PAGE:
Birmingham to Columbus by
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Sorry, I can’t think of a song for this story, it’s too solemn a subject.

On the morning of September 11, 2001, I was in Birmingham, AL, for the quarterly meeting of the Environment Sector of the Electric Power Research Institute.  After breakfast at the hotel, a group of us piled into a van to travel to a power plant, I believe it was in Gadsden, AL to look at a renewable fuel project there.  They were investigating harvesting switchgrass, chopping it into small pieces, and blowing it into the furnace of a coal-burning generation unit.  About an hour into the trip, one of the men in the van got a call from his office, and told the person driving to turn on the radio.  That was when we learned that a plane had flown into one of the towers of the World Trade Center.  Of course, we assumed that it was an accident, like the time a military aircraft flew into the Empire State Building.

Then we heard that a second plane had flown into the other tower, and we knew that this was no accident.  We still assumed, though, that although there would be damage to the towers, there was no way they would be completely demolished.  When we got to the power plant, we went to the control room and watched on a television there as the towers did, in fact, collapse.

At that point, I went out of the control room, phoned the travel office in our company headquarters, and asked them to rent a car for me, which they did.  When we got back to Birmingham, I immediately went to the airport to pick up the car.  When it arrived about three hours later, it turned out to be a mini-van, far more vehicle than I needed, but it was the only one available.

I had several reasons for getting back to the house, primarily to be there for my wife and daughter, but also because I had a colonoscopy scheduled two days later, and I just wanted to get that over with.  So I headed north out of Birmingham, intending to get as far as I could before I had to sleep.  I made it as far as Louisville, KY, and was lucky to be able to find a room for the night.  The following day, I drove on in to Columbus.

As I was leaving Birmingham, I had the radio turned to the local NPR station.  They were carrying the latest news about the terror attacks, and at one point interviewed the congressman who represented that area.  He said that he was sure that Birmingham would be the very next target, because of the steel industry there.  I really doubt whether Osama Bin Laden had any idea where Birmingham was, or Alabama for that matter.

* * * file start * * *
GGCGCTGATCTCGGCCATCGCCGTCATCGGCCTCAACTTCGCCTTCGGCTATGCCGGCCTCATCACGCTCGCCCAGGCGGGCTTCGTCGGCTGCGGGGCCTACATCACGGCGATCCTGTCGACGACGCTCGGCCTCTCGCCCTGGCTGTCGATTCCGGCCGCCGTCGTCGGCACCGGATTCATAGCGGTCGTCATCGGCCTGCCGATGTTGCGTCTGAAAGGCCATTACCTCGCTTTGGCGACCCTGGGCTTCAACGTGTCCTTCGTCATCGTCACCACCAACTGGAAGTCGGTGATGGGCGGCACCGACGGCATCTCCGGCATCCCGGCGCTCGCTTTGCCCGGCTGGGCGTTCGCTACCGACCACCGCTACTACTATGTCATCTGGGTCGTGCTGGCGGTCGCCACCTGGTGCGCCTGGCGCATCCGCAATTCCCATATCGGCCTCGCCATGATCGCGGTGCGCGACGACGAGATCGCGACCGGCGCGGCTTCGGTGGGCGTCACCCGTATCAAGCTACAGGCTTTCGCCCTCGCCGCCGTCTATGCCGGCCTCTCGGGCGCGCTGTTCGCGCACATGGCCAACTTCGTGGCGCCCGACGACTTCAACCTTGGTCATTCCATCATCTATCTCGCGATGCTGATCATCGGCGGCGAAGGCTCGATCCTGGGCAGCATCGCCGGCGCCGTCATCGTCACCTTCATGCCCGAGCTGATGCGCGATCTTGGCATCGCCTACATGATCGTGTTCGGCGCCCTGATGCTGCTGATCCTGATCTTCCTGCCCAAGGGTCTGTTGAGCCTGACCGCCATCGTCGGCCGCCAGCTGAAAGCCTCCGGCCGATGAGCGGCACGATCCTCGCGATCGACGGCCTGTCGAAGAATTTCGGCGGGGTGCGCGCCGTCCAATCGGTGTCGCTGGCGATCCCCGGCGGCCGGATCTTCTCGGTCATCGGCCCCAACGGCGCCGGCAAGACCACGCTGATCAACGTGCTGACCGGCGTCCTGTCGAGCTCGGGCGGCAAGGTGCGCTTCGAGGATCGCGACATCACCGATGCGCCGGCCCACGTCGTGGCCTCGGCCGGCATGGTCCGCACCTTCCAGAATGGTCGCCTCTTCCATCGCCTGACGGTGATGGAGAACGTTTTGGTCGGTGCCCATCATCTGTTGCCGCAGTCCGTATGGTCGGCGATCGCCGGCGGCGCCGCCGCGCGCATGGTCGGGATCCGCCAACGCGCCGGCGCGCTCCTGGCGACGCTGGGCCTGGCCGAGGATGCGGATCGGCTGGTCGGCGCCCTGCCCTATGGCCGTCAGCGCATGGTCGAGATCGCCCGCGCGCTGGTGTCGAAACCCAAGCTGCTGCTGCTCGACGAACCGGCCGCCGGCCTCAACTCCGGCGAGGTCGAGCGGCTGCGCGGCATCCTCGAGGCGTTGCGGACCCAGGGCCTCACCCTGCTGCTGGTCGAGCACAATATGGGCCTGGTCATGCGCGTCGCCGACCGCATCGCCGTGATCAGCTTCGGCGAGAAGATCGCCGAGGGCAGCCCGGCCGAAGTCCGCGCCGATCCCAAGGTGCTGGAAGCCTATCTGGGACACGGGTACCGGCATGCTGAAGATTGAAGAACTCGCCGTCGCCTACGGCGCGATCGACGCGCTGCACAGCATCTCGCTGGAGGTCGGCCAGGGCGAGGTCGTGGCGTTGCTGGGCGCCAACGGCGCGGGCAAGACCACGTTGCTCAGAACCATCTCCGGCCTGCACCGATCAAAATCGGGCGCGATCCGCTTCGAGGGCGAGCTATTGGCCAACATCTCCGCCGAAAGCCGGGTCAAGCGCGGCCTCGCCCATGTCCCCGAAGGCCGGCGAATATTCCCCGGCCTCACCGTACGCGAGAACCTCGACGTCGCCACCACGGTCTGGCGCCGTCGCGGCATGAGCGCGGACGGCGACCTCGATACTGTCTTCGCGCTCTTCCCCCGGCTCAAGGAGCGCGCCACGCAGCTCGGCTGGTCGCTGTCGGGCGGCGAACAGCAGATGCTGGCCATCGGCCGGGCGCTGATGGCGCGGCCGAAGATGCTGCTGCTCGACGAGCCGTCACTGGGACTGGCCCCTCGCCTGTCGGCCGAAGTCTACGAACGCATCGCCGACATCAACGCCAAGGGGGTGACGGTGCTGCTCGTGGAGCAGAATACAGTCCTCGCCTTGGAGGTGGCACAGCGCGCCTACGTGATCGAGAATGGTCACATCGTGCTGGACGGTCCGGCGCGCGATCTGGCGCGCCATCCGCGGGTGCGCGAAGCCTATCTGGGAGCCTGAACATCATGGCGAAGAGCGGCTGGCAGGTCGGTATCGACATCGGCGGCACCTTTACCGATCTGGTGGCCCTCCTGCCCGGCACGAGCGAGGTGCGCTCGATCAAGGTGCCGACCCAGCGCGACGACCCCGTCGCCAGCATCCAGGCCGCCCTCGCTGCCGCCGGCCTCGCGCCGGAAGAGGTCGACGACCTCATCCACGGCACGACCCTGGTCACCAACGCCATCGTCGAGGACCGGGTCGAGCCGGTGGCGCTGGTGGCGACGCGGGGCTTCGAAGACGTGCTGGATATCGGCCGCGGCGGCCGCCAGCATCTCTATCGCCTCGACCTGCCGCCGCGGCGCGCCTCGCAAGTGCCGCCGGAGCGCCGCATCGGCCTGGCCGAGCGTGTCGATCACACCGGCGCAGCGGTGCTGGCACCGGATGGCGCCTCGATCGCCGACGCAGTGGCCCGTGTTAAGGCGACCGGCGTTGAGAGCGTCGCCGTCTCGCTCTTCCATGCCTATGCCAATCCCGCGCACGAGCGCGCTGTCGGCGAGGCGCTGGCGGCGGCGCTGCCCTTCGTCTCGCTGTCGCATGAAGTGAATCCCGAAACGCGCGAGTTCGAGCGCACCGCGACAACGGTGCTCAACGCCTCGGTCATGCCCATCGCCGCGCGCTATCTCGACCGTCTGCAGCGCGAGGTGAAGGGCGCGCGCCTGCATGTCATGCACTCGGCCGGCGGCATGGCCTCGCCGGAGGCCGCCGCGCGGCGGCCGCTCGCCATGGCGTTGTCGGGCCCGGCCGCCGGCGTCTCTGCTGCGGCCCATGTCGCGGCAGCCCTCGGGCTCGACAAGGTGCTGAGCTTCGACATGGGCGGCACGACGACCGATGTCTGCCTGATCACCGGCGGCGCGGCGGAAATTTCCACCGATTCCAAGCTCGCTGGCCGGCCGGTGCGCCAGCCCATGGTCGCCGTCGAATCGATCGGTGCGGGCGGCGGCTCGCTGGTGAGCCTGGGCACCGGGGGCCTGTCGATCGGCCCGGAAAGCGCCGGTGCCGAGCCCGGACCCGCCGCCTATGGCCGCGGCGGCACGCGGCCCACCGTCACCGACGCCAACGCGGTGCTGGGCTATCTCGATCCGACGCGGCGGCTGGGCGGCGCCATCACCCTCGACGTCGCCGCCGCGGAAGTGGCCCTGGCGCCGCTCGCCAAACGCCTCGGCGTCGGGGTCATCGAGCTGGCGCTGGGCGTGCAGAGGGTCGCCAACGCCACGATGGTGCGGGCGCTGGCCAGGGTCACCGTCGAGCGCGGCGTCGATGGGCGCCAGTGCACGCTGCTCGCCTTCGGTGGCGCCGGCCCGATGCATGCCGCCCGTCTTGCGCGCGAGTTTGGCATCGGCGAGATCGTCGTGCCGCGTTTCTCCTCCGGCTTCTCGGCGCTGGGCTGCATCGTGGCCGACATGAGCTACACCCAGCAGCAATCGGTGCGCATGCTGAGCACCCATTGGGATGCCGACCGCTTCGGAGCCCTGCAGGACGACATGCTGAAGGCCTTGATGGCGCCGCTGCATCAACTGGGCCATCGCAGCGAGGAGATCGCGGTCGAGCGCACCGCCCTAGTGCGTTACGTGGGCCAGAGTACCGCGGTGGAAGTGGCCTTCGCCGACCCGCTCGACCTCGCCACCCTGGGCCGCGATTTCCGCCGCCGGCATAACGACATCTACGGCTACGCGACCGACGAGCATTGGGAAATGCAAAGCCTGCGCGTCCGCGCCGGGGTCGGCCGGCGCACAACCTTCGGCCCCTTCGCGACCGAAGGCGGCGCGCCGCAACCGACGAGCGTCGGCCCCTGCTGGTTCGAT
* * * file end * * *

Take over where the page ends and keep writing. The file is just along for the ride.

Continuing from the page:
When I checked in at the hospital for my procedure, they told me about a doctor who was out of town when the attacks took place, and could not get a rental car.  He pulled out his credit card and bought a car in order to get home to his family and his practice.

My wife and I had dropped out older daughter off for her freshman year at Harvard about four or five days earlier.  She emailed me, alarmed about the fact that some of the planes had left from Boston, and asked me what was going to happen.  I told her that I didn’t know for sure what would happen, but that we needed to watch John Ashcroft in particular because it was certainly that the Republicans would over-react to the crisis. As it later turned out, it was not Ashcroft whom we had to watch, it was Dick (Darth) Chaney.

That’s all I can really write about this topic.


Profile photo of Jeff Gerken Jeff Gerken

Characterizations: moving, well written


  1. Marian says:

    Thanks for adding your perspective to this difficult topic, Jeff. What a ride you had back to Columbus.

  2. Laurie Levy says:

    Thanks for sharing your story, Jeff. On that traumatic day, all any of us could think of was getting home to our loved ones. Two of my kids were in college also, Harvard and Brown. I’m sure they felt frightened to be away from home that day.

  3. Like us all Jeff, you remember so vividly what you did and the decisions you made on that harrowing day.

    Glad you and yours were safe!

  4. Suzy says:

    No apology necessary, Jeff, I’m GLAD you didn’t use a song for your title. You do NOT need to use songs for your titles! Thanks for telling us your story of that day. If you are curious about mine, it’s on the previous 9/11 prompt, but I link to it in my RetroFlash on this prompt.

    • Jeff Gerken says:

      I know that I do not need to link a song to my story – I just like emulating you! And I have read most of the stories on this prompt, but I was at work and sneaking them in as I supervised groups of French language students today.

    • Khati Hendry says:

      Your story paints a clear picture of the disbelief, the realization and the action that the events of 9-11 provoked—from Birmingham to Boston. Everyone experienced those in their own way, but
      there was a common essence—a lesson that echoes in the pandemic is how quickly the everyday routines can change. And thank you for reminding us of some of the domestic villains who set the stage for the ugly sequelae.

  5. John Shutkin says:

    Thanks for sharing your story, Jeff. Amazing how, in the most horrible moments like 9/11, we can all remember where we were and everything seems so magnified. Some trip!

    And, yes, it was Cheney — and Rumsfeld — we needed to watch out for.

  6. Betsy Pfau says:

    Your experience is your own, but so similar to others. My husband was a mile from the Pentagon that day, also rented a car and drove north, dropping colleagues along the way until he got back to Logan Airport where his car was parked (he flew out on Sept. 10). Fascinating that your doctor BOUGHT a car when he couldn’t rent one. Everyone felt the need to get home and be with their family. Boston was evacuated on Sept 11. They were sure that the Hancock Tower would be a target too. Scary times for all of us, Jeff. Thanks for adding your story.

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